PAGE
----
Friday, March 12, 2010

Global Warming/Cooling, Air Traffic Control, and the FAA Are Not a Good Combination

Global warming/cooling has struck again. Delta cancelled hundreds of flights a week ago Tuesday because of predicted snowfalls at Atlanta Airport.

We’re talking Atlanta – not Anchorage, Buffalo, Chicago, Detroit, Elmira, Fargo, Green Bay, Hartford, Ithaca, Jackson Hole, Kalamazoo, Laramie, Minneapolis, New Haven, Omaha, Pittsburgh, Quebec, Rochester, Syracuse, Toledo, Utica, Vermillion, or Zanesville. It’s not even Washington, D.C., which shuts down during 1-2 inches.

Rather than having passengers, planes, and crews stuck at the airport during a major storm, the airlines preemptively cancel flights. Unfortunately, I was one this go-around.

My wife asked a while back “Do the airlines ever phone anymore?”

The answer is definitely yes. Delta phoned at 11:00pm and 4:00am with the notifications. They also emailed.

Technology is great, but it doesn’t control the weather. Nor does it de-ice hundreds of airplanes at a warm weather airport like Hartsfield-Jackson Airport.

I don’t miss the days of flying out of the Frost Belt during winter, cancelled flights, delays to de-ice, or clear the runways, and then shoveling your car out at the airport parking lot.

Heavy snows raked the Deep South just a few weeks ago. Philadelphia (90 inches) and other east coast cities have reached all time levels of winter snowfall, and the winter’s not yet over. D.C. and the rest of the east coast have experienced three monster storms this winter, beginning at Christmas Time. Winter crops have been wiped out in Florida.

NASA just reported that this has been a warm winter, one of the warmest on record. This winter in the Northern Hemisphere is not global warning. As Chico Marx once said in a famous skit “Who are you going to believe, me or your own eyes?” The Marx Brothers are a parable for the current global climate change debate.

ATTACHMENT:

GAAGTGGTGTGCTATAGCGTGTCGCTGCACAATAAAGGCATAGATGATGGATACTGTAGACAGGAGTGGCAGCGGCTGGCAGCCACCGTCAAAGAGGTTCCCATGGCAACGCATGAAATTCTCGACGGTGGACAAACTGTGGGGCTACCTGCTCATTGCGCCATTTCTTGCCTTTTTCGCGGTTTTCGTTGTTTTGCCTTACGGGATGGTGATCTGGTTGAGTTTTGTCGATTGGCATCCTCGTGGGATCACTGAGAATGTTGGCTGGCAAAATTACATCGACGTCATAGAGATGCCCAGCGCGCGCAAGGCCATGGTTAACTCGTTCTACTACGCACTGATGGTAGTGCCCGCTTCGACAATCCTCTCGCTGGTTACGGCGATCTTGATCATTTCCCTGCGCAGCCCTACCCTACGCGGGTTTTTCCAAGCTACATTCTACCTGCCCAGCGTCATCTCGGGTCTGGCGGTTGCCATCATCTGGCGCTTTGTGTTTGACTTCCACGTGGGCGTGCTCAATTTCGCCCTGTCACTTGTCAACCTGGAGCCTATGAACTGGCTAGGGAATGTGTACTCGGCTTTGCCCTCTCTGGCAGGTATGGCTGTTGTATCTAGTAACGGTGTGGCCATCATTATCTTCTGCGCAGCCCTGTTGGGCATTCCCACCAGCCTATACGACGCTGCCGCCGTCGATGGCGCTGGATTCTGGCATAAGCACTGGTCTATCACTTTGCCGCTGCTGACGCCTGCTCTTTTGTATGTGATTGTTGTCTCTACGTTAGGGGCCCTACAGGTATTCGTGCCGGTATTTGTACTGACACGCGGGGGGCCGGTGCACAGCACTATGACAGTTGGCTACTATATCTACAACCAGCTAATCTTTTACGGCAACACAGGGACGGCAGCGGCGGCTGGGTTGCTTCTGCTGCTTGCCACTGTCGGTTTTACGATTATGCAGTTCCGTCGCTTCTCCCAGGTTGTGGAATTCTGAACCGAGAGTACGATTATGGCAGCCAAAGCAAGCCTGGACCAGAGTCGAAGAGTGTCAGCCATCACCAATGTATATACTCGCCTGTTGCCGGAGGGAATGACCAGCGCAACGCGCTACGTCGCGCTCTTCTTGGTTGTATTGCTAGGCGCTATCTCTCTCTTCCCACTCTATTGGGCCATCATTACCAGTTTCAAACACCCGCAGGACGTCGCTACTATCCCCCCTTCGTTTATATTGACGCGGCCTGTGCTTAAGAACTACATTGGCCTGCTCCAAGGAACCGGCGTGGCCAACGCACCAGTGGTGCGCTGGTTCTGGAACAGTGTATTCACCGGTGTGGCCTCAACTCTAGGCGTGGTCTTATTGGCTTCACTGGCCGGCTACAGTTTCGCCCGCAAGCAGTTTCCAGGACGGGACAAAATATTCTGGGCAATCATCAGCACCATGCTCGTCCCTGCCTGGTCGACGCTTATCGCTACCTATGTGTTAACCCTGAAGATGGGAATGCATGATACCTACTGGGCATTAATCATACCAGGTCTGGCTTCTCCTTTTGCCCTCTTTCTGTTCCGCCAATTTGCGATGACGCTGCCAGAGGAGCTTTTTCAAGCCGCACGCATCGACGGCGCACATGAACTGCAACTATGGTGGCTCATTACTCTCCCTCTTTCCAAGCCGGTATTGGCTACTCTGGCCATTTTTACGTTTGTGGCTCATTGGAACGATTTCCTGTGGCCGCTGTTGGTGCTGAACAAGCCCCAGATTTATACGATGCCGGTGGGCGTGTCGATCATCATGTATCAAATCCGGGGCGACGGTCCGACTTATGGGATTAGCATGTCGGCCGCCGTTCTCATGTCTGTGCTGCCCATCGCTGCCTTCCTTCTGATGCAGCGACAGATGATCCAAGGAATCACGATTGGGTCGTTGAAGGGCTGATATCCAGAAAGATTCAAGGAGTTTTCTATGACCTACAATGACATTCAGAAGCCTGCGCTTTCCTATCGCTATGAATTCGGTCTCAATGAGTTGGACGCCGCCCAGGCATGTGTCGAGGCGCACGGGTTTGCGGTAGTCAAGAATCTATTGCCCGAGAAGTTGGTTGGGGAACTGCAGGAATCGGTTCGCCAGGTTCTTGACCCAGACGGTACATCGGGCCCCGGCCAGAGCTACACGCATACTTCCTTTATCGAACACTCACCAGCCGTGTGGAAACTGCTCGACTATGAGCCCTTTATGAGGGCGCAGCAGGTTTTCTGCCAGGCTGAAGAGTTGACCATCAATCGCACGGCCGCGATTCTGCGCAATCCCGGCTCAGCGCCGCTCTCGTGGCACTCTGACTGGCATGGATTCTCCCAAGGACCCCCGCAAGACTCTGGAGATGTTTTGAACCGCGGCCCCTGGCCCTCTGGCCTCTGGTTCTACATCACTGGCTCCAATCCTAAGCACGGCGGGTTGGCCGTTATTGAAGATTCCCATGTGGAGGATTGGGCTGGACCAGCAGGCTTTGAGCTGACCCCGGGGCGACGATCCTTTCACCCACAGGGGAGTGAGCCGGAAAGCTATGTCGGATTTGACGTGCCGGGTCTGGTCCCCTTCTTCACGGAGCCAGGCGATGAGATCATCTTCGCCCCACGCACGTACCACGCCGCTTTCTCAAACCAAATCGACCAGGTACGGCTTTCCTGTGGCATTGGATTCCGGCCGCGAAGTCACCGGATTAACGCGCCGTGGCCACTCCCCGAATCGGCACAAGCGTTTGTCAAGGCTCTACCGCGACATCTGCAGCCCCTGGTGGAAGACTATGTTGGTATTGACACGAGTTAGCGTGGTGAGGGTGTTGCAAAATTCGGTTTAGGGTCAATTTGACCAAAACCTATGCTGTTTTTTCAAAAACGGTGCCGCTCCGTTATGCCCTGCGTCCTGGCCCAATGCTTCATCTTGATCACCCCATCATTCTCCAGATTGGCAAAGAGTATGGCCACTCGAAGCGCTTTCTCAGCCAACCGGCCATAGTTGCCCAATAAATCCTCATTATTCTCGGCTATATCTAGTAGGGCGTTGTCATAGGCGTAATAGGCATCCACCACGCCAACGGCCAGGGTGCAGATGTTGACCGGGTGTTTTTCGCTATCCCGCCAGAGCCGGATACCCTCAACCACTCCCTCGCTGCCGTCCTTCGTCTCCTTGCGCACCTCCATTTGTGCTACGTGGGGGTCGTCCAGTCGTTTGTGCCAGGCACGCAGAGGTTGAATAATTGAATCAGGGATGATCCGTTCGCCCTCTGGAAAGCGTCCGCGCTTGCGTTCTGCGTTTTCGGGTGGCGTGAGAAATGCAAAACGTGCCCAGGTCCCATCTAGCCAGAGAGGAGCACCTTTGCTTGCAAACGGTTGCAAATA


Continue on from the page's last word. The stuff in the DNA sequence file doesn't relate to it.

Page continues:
It’s not just the United States. Europe, even Moscow, has posted record snows and temperature lows. New Delhi, India was at record lows a few weeks ago.

Airline travel is about to get more adventuresome because of the Law of Unintended Consequences even without winter.

Thousands of passengers have been stranded on the tarmac for hours because airlines refused to return to the terminal. Some airlines have acted really stupid in these situations.

Congress has been deliberating a Passenger Bill of Rights.

The Department of Transportation jumped Congress by promulgating its own Passenger Bill of Rights. Airlines must deplane passengers if they are on the tarmac for 3 hours or more, which seems reasonable.

The proposed penalty is $27,500 per passenger, not per plane, for failure to meet this requirement. That amounts to about $3.5 million for a fully loaded medium-sized jet. That’s one way to put a dent in the budget deficit.

Won’t happen! The revenue load for these flights will usually be well under $100,000, often approaching $50,000. The airlines understand economics.

They have threatened to respond by cancelling flights in advance if it seems that delays might ensue. The decision is basic economics.

The national, and international, consequences of widespread cancellations will be devastating to hundreds of thousands of passengers. Vacations, marriages, honeymoons, family emergencies will be disrupted.

The underlying problem is the primitive equipment used by the FAA in guiding air traffic. The agency has unsuccessfully invested billions in attempting to upgrade its old, deteriorating computer system. The passengers and airlines are paying for the FAA’s failures.

The situation is especially acute in the New York City area. LaGuardia and Kennedy are plagued with chronic delays.

The two biggest carriers at Kennedy are Delta and Jet Blue. The major runway at Kennedy will be shut down for months for maintenance and repairs. The efforts on air traffic nationally and internationally will be cascading.

Delta and Jet Blue have filed for waivers. If they don’t get them, expect more midnight calls from the airlines.

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